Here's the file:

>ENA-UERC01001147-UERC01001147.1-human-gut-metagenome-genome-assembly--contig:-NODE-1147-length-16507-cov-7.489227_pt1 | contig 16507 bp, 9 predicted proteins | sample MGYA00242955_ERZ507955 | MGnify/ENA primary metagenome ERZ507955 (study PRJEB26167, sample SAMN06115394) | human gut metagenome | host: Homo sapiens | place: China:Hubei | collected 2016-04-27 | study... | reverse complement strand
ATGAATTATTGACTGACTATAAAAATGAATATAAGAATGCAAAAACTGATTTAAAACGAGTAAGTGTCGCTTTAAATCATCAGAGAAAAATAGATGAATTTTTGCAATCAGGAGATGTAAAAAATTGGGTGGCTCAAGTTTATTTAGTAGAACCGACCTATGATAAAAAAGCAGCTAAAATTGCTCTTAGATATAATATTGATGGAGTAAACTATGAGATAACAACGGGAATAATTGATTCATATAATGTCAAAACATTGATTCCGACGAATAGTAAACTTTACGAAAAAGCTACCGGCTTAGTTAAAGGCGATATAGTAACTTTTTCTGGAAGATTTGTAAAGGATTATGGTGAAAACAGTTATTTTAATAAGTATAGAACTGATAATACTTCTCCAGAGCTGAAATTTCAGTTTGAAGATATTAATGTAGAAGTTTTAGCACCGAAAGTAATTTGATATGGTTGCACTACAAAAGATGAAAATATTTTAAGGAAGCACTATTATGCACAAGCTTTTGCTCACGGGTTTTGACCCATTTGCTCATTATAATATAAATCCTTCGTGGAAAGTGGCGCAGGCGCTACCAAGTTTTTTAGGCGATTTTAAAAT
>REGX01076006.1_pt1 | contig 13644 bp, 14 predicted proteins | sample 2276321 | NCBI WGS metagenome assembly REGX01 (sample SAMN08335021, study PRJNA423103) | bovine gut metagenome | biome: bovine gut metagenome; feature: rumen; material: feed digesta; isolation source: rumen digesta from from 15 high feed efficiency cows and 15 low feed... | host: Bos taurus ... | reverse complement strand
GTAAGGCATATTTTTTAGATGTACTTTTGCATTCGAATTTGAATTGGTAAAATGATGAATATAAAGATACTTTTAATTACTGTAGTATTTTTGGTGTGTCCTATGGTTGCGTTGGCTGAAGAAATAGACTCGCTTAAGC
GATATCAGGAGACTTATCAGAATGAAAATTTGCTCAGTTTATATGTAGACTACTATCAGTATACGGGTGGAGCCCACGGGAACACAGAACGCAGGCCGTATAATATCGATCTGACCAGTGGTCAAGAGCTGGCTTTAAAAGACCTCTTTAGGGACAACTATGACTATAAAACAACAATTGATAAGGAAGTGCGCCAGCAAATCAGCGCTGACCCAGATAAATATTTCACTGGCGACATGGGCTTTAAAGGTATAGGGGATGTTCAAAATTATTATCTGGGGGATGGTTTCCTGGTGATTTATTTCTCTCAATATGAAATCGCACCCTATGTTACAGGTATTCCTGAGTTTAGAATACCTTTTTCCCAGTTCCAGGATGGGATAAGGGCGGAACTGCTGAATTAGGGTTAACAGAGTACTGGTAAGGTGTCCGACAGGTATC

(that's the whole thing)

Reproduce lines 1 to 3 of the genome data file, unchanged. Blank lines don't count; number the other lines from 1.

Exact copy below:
>ENA-UERC01001147-UERC01001147.1-human-gut-metagenome-genome-assembly--contig:-NODE-1147-length-16507-cov-7.489227_pt1 | contig 16507 bp, 9 predicted proteins | sample MGYA00242955_ERZ507955 | MGnify/ENA primary metagenome ERZ507955 (study PRJEB26167, sample SAMN06115394) | human gut metagenome | host: Homo sapiens | place: China:Hubei | collected 2016-04-27 | study... | reverse complement strand
ATGAATTATTGACTGACTATAAAAATGAATATAAGAATGCAAAAACTGATTTAAAACGAGTAAGTGTCGCTTTAAATCATCAGAGAAAAATAGATGAATTTTTGCAATCAGGAGATGTAAAAAATTGGGTGGCTCAAGTTTATTTAGTAGAACCGACCTATGATAAAAAAGCAGCTAAAATTGCTCTTAGATATAATATTGATGGAGTAAACTATGAGATAACAACGGGAATAATTGATTCATATAATGTCAAAACATTGATTCCGACGAATAGTAAACTTTACGAAAAAGCTACCGGCTTAGTTAAAGGCGATATAGTAACTTTTTCTGGAAGATTTGTAAAGGATTATGGTGAAAACAGTTATTTTAATAAGTATAGAACTGATAATACTTCTCCAGAGCTGAAATTTCAGTTTGAAGATATTAATGTAGAAGTTTTAGCACCGAAAGTAATTTGATATGGTTGCACTACAAAAGATGAAAATATTTTAAGGAAGCACTATTATGCACAAGCTTTTGCTCACGGGTTTTGACCCATTTGCTCATTATAATATAAATCCTTCGTGGAAAGTGGCGCAGGCGCTACCAAGTTTTTTAGGCGATTTTAAAAT
>REGX01076006.1_pt1 | contig 13644 bp, 14 predicted proteins | sample 2276321 | NCBI WGS metagenome assembly REGX01 (sample SAMN08335021, study PRJNA423103) | bovine gut metagenome | biome: bovine gut metagenome; feature: rumen; material: feed digesta; isolation source: rumen digesta from from 15 high feed efficiency cows and 15 low feed... | host: Bos taurus ... | reverse complement strand